President Obama on Monday commuted the sentences of 46 drug offenders, more than double the number of commutations he granted earlier this year, as part of his effort to reform the criminal justice system.
In a Facebook video posted Monday, the president said the 46 prisoners had served sentences disproportionate to their crimes.
“These men and women were not hardened criminals, but the overwhelming majority had been sentenced to at least 20 years,” he said. “I believe that at its heart, America is a nation of second chances. And I believe these folks deserve their second chance.” He noted that in his letters to them, he urged that they make different choices now that their sentences had been commuted.
Monday’s commutations mark the most in a single day since the administration of President Lyndon B. Johnson. Obama now has commuted 89 sentences, surpassing the combined number granted by presidents Ronald Reagan, George H.W. Bush, Bill Clinton and George W. Bush.
Of the 89 commutations Obama has granted while in office, 76 have gone to nonviolent drug offenders who met criteria set by the Justice Department last year.The commutations come as the administration is working to reduce costs and overcrowding in federal prisons and to provide relief to inmates who were sentenced under the harsh guidelines put in place in the late 1980s as the country was grappling with the crack cocaine epidemic.
One of the inmates who received clemency was Katina Stuckey Smith of Montrose, Ga., the mother of Denver Broncos wide receiver Demaryius Thomas. She was sentenced in July 2000 t0 292 months for conspiracy to possess with intent to distribute cocaine and crack.
“Right now, with our overall crime rate and incarceration rate both falling, we’re at a moment where some good people in both parties, Republicans and Democrats, and folks all across the country are coming together around ideas to make the system work smarter, make it work better,” Obama said in the video. “And I’m determined to do my part wherever I can. That’s one of the reasons why I’m commuting the sentences of 46 prisoners who were convicted many years, or in some cases decades, ago.”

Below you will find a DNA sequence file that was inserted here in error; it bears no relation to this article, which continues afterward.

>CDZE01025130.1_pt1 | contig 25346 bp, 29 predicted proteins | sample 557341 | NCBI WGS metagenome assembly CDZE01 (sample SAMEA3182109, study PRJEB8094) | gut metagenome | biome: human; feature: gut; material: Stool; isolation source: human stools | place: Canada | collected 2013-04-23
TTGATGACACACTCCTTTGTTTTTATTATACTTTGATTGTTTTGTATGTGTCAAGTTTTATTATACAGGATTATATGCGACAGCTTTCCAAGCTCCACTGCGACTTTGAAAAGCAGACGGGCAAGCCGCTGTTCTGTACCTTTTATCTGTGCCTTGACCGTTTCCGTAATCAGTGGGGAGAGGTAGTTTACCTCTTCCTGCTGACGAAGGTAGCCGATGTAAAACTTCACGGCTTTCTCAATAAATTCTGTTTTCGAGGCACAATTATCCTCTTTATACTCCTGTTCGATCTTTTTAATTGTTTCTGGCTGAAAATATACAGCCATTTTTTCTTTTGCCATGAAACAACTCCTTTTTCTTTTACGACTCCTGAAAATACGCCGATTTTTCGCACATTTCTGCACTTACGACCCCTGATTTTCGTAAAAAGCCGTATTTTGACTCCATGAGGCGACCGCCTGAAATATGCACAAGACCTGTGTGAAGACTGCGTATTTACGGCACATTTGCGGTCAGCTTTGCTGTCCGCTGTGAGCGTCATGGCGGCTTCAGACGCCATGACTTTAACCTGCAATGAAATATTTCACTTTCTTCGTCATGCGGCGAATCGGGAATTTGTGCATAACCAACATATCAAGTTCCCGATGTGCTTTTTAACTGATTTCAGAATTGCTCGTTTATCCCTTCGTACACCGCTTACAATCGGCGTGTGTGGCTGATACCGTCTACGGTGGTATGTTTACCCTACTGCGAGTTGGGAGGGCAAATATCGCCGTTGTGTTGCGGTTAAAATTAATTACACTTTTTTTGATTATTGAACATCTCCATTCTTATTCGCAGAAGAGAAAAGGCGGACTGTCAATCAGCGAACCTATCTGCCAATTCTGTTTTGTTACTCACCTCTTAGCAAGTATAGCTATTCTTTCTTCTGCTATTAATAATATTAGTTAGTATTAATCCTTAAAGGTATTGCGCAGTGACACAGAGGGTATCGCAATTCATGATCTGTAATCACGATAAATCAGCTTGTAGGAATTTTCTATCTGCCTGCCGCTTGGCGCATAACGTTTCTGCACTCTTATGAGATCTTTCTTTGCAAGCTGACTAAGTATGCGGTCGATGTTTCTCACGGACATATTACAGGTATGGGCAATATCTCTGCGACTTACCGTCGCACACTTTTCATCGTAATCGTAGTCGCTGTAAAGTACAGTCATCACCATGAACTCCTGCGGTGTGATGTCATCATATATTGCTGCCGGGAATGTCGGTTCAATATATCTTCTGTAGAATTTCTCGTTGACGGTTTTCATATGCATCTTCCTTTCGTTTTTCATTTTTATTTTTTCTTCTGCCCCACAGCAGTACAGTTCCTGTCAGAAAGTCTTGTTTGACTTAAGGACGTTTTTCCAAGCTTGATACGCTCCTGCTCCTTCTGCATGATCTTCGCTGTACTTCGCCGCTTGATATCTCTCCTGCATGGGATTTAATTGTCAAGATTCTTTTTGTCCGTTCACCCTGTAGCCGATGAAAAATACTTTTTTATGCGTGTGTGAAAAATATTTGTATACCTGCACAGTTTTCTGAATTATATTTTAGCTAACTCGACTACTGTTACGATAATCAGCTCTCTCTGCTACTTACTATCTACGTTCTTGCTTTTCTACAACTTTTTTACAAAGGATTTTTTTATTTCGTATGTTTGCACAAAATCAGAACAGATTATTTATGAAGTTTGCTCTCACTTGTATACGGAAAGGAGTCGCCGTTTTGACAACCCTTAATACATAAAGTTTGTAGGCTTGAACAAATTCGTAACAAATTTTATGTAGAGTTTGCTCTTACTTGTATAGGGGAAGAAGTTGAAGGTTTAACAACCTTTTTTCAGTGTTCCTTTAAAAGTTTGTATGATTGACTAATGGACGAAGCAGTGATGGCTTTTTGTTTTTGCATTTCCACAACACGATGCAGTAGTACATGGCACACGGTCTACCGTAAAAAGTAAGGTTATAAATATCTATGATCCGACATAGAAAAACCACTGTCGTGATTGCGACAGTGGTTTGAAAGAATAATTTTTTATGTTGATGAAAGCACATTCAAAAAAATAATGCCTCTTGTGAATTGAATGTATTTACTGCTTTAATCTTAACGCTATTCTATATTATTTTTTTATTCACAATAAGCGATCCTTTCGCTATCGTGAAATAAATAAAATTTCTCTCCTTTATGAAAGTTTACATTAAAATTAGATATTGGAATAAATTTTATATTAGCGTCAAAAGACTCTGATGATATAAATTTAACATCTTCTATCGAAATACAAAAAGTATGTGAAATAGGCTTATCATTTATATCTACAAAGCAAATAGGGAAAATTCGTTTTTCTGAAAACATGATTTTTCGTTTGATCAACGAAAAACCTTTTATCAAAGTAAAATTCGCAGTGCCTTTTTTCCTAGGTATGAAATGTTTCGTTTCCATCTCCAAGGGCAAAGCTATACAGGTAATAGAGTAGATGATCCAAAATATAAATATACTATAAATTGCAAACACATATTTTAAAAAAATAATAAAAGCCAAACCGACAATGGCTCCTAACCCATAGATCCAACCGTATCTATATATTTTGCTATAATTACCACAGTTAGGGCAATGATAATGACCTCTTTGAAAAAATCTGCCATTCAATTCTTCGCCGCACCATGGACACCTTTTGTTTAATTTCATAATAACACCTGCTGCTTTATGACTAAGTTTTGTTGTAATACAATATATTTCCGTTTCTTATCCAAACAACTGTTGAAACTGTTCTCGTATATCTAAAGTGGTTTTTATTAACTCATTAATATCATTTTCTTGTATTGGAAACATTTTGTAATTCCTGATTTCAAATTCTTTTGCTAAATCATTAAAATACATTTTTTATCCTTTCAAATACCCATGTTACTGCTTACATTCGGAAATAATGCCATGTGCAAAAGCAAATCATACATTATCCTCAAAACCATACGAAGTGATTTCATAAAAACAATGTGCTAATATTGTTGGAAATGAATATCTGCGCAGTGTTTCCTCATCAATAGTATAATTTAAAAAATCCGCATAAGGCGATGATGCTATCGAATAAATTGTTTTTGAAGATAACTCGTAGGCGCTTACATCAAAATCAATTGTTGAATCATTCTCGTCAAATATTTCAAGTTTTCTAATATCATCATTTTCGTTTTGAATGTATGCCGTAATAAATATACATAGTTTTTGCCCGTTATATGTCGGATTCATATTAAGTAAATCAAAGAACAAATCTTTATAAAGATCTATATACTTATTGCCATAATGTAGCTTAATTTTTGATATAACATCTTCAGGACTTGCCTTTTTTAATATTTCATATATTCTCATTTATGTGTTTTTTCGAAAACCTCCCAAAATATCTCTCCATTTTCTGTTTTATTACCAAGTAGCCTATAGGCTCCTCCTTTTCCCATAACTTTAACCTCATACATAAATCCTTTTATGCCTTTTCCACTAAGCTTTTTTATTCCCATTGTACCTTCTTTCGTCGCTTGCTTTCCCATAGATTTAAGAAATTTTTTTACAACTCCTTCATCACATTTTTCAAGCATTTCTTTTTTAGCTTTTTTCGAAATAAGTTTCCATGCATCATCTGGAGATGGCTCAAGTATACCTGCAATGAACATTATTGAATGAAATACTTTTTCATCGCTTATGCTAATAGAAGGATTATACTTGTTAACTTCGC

Since the Obama administration announced last year that it would grant clemency to nonviolent drug offenders, more than 35,000 inmates, or about 17 percent of the federal prison population, have applied for early release.
In December, Obama granted clemency to eight federal drug offenders, four of whom had been sentenced to life in prison. In March, the president commuted the sentences of 22 drug offenders. At that time, White House counsel W. Neil Eggleston said that under current sentencing guidelines, many of the individuals granted clemency would have already served their time in prison.
The latest round of commutations comes before Obama is set to visit a federal prison in Oklahoma on Thursday, the first such visit by a sitting U.S. president to a federal prison. He also will address his administration’s effort to overhaul the criminal justice system in a speech Tuesday at the NAACP’s annual conference in Philadelphia.